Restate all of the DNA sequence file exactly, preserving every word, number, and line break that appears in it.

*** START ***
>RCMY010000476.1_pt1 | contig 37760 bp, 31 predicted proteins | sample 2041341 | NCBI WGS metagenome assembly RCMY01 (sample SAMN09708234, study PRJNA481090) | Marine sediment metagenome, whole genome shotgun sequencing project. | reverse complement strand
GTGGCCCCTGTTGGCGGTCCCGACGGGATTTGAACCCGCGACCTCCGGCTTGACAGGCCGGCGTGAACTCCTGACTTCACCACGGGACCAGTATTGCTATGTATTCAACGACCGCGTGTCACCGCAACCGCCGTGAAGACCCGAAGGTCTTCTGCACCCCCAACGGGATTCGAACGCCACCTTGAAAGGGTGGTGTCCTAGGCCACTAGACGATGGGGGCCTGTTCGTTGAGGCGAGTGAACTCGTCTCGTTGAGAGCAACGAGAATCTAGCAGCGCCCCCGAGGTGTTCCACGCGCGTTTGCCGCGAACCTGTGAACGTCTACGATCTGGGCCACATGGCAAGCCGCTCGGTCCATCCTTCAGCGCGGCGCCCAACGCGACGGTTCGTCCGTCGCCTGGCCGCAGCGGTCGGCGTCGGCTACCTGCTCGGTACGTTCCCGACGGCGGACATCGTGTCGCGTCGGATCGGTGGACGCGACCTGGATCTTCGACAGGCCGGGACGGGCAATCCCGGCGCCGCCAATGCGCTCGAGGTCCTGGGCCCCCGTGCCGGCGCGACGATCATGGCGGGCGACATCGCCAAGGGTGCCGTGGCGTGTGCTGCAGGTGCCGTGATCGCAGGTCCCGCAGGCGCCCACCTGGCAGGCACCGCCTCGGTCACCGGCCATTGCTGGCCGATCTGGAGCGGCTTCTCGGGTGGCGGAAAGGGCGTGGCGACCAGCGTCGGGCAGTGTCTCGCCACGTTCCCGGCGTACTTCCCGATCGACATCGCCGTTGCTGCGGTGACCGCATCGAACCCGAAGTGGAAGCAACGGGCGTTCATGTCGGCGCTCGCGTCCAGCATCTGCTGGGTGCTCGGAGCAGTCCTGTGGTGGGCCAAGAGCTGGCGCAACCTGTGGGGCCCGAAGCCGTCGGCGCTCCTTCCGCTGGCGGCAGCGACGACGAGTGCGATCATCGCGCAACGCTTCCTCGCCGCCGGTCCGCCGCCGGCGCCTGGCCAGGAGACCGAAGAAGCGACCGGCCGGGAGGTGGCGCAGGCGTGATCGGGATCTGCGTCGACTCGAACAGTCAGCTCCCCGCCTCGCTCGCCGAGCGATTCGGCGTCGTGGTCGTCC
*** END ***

>RCMY010000476.1_pt1 | contig 37760 bp, 31 predicted proteins | sample 2041341 | NCBI WGS metagenome assembly RCMY01 (sample SAMN09708234, study PRJNA481090) | Marine sediment metagenome, whole genome shotgun sequencing project. | reverse complement strand
GTGGCCCCTGTTGGCGGTCCCGACGGGATTTGAACCCGCGACCTCCGGCTTGACAGGCCGGCGTGAACTCCTGACTTCACCACGGGACCAGTATTGCTATGTATTCAACGACCGCGTGTCACCGCAACCGCCGTGAAGACCCGAAGGTCTTCTGCACCCCCAACGGGATTCGAACGCCACCTTGAAAGGGTGGTGTCCTAGGCCACTAGACGATGGGGGCCTGTTCGTTGAGGCGAGTGAACTCGTCTCGTTGAGAGCAACGAGAATCTAGCAGCGCCCCCGAGGTGTTCCACGCGCGTTTGCCGCGAACCTGTGAACGTCTACGATCTGGGCCACATGGCAAGCCGCTCGGTCCATCCTTCAGCGCGGCGCCCAACGCGACGGTTCGTCCGTCGCCTGGCCGCAGCGGTCGGCGTCGGCTACCTGCTCGGTACGTTCCCGACGGCGGACATCGTGTCGCGTCGGATCGGTGGACGCGACCTGGATCTTCGACAGGCCGGGACGGGCAATCCCGGCGCCGCCAATGCGCTCGAGGTCCTGGGCCCCCGTGCCGGCGCGACGATCATGGCGGGCGACATCGCCAAGGGTGCCGTGGCGTGTGCTGCAGGTGCCGTGATCGCAGGTCCCGCAGGCGCCCACCTGGCAGGCACCGCCTCGGTCACCGGCCATTGCTGGCCGATCTGGAGCGGCTTCTCGGGTGGCGGAAAGGGCGTGGCGACCAGCGTCGGGCAGTGTCTCGCCACGTTCCCGGCGTACTTCCCGATCGACATCGCCGTTGCTGCGGTGACCGCATCGAACCCGAAGTGGAAGCAACGGGCGTTCATGTCGGCGCTCGCGTCCAGCATCTGCTGGGTGCTCGGAGCAGTCCTGTGGTGGGCCAAGAGCTGGCGCAACCTGTGGGGCCCGAAGCCGTCGGCGCTCCTTCCGCTGGCGGCAGCGACGACGAGTGCGATCATCGCGCAACGCTTCCTCGCCGCCGGTCCGCCGCCGGCGCCTGGCCAGGAGACCGAAGAAGCGACCGGCCGGGAGGTGGCGCAGGCGTGATCGGGATCTGCGTCGACTCGAACAGTCAGCTCCCCGCCTCGCTCGCCGAGCGATTCGGCGTCGTGGTCGTCC